Also, the amphitheater (which is not accessible to the masses for preservation sake)

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The man was painstakingly attempting to keep nature at bay by weeding the amphitheater

And the Athenian Treasury building – the only building that still stands in some semblance of wholeness. But you can see the places that are much newer where there was an attempt to keep it upright.

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This was a beautiful day! The weather was just right – and we enjoyed the outdoors as well as the museum close by with more of the relics and artifacts from the area.

Next week’s blog post will be our first day in Athens!

 

A Surprise Trip to Thermopylae

IMG_8703As I traversed Italy and Greece with my students (with the help of EF Tours), I enjoyed seeing the joy and wonder on the faces of my students as they witnessed the beauty of Europe. It was especially exciting to see the students see something they’d learned about in school. Seeing it makes learning so much more real, I think. And our surprise stop in Thermopylae was exactly that for one young man on our trip.

This young man, Brandon, is obsessed with Leonidas (of the movie 300 fame). Brandon was talking about how he wished he could go see his statue in Thermopylae while we were in Greece, but his GPS told him that it was several days away, and he was intensely defeated.

Leave it to our glorious tour guide, Rochelle.

We were at a gas station getting petrol for the bus. Side note: I had a very delicious cappuccino from an actual cappuccino machine… AT A GAS STATION… for the equivalent of about $1.75. This is one of the many reasons I love Greece.

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Rochelle heard him talking (I think) and casually mentioned over her shoulder that Thermopylae was, in fact, our next stop… and it was only ten minutes away from where we were.  I thought Brandon would start crying… in fact, I’m not a hundred percent positive that he didn’t cry.  Apparently he hadn’t taken his GPS off of the “walking” setting instead of the “driving” setting. Hilarious!

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Brandon’s face when he found out we were going (photo credit Chase Bauer)

Before you know it we were out of the bus at the statue.  In the middle of nowhere is the giant Leonidas towering over the bleak landscape. Rochelle pointed out to us the pass that the three hundred Spartans had defended. Historically there were more than the three hundred Spartans (an additional 5600 soldiers from other city-states), but they were still greatly out numbered by (depending on who you believe) anywhere from 300,000 to 2,000,000 Persian soldiers. When other soldiers fled or surrendered, the Spartans stood firm.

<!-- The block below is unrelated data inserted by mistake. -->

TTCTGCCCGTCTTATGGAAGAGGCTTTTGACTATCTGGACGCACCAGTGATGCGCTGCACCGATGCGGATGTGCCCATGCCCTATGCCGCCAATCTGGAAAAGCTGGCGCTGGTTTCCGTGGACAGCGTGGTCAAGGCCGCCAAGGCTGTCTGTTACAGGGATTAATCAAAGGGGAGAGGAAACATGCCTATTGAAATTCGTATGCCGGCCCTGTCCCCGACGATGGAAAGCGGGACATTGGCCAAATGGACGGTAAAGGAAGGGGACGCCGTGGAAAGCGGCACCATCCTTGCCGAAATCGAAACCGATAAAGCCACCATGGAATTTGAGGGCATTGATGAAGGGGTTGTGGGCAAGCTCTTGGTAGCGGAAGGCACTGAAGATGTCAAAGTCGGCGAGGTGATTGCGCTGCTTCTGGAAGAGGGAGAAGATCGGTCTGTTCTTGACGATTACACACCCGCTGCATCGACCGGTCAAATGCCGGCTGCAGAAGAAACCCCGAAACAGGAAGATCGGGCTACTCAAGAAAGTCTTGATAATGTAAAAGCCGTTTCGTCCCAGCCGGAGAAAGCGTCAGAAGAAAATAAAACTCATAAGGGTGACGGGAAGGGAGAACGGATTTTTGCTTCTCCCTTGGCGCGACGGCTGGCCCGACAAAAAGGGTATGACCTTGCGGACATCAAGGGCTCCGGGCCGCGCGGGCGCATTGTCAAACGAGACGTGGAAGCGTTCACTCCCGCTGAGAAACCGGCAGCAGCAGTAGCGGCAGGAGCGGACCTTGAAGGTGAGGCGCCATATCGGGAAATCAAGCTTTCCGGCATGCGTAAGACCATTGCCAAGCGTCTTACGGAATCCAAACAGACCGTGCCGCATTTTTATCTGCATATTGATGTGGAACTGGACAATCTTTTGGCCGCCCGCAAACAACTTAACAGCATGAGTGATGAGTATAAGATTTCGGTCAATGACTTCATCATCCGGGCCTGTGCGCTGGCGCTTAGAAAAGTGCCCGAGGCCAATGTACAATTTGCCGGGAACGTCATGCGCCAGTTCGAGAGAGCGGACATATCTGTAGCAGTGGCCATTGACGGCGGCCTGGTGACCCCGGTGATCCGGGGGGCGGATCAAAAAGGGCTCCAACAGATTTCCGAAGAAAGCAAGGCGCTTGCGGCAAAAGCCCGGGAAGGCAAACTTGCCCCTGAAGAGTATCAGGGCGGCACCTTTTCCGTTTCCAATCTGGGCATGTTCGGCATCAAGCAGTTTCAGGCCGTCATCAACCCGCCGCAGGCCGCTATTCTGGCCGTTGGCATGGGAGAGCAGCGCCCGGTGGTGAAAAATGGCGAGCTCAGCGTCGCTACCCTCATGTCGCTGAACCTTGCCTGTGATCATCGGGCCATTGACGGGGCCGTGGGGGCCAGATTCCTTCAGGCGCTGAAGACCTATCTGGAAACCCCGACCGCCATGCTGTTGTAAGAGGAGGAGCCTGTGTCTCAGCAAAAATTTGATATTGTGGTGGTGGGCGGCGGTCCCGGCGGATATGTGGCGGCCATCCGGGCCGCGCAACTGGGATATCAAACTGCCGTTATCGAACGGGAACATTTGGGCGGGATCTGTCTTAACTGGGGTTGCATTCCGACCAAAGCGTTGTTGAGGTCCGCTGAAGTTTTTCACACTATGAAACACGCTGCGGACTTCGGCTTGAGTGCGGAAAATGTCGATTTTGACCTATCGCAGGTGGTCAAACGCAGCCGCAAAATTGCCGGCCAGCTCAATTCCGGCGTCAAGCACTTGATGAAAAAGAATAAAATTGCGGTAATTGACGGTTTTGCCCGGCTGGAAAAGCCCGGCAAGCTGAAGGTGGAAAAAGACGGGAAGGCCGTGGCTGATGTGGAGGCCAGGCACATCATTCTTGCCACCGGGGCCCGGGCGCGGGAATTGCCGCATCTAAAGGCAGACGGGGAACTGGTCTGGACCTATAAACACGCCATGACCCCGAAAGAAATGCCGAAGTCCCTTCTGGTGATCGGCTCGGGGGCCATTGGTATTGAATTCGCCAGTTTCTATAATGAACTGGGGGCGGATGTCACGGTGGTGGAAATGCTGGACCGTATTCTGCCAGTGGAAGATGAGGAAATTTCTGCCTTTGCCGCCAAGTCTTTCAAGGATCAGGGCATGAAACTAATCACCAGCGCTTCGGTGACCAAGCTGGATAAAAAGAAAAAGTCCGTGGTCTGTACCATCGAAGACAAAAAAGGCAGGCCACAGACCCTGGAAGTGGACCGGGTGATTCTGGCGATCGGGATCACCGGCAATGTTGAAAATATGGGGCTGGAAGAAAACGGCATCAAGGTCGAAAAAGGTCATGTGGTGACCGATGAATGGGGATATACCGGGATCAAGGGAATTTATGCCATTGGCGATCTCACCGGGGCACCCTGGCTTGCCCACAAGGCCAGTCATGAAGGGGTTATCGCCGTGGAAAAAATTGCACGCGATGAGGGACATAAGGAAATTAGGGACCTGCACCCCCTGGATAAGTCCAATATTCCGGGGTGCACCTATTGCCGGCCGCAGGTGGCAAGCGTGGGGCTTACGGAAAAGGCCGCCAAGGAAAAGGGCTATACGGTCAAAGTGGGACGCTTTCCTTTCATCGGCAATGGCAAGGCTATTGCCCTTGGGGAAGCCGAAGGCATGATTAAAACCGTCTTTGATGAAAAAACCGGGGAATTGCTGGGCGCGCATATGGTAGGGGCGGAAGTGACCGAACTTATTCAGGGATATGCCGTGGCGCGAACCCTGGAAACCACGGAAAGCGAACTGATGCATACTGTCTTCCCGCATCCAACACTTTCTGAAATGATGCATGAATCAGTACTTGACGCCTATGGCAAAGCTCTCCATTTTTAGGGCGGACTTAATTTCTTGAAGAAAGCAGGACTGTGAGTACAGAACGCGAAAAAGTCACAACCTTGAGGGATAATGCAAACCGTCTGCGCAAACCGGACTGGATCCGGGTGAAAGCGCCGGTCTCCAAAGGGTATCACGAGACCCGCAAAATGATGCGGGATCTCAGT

On the statue, which was erected in 1955, is an engraving of the phrase “ΜΟΛΩΝ ΛΑΒΕ” which roughly translates to “Come and take them.” This was apparently Leonidas’ reply to Xerxes’ offer to spare the lives of the Spartans if they would lay down their weapons.

The joy of this trip was truly in seeing how moved the students were by the immensity of the statue and their awe of the tale of supreme sacrifice and bravery against unimaginable odds.

We would all like to believe, I think, that we would be able to show that kind of bravery. Leonidas and the Spartans are the epitome of that bravery. The monument is a tribute to that and also a reminder that we all have bravery within ourselves – the courage to do what is necessary and to show honor and perseverance.

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The whole group – including the folks who joined us from California (photo credit: Chase Bauer)

Igoumenitsa to Meteora – the unknown beauty of Greece

Due, I’m sure, to my lack of attention during Ancient Geography, I had no idea that the northwestern coast of Greece was so shockingly beautiful! The drive from Igoumenitsa to a glorious place called Meteora was beyond any beauty I have ever experienced. For those of you who don’t know me well, that is saying quite a bit. For decades I have sworn that Ireland (here and here and also here) is the most beautiful place on Earth. And in full disclosure, I still have an undeniable pull to Ireland that I cannot explain. However, the beauty of Meteora is completely different than the beauty of Ireland. It’s like comparing apples and chairs… they’re not even both fruit!

Greece was both luscious and rugged. The greens and blues were in such beautiful contrast to each other that I was really unsure of how to process that a place like this existed.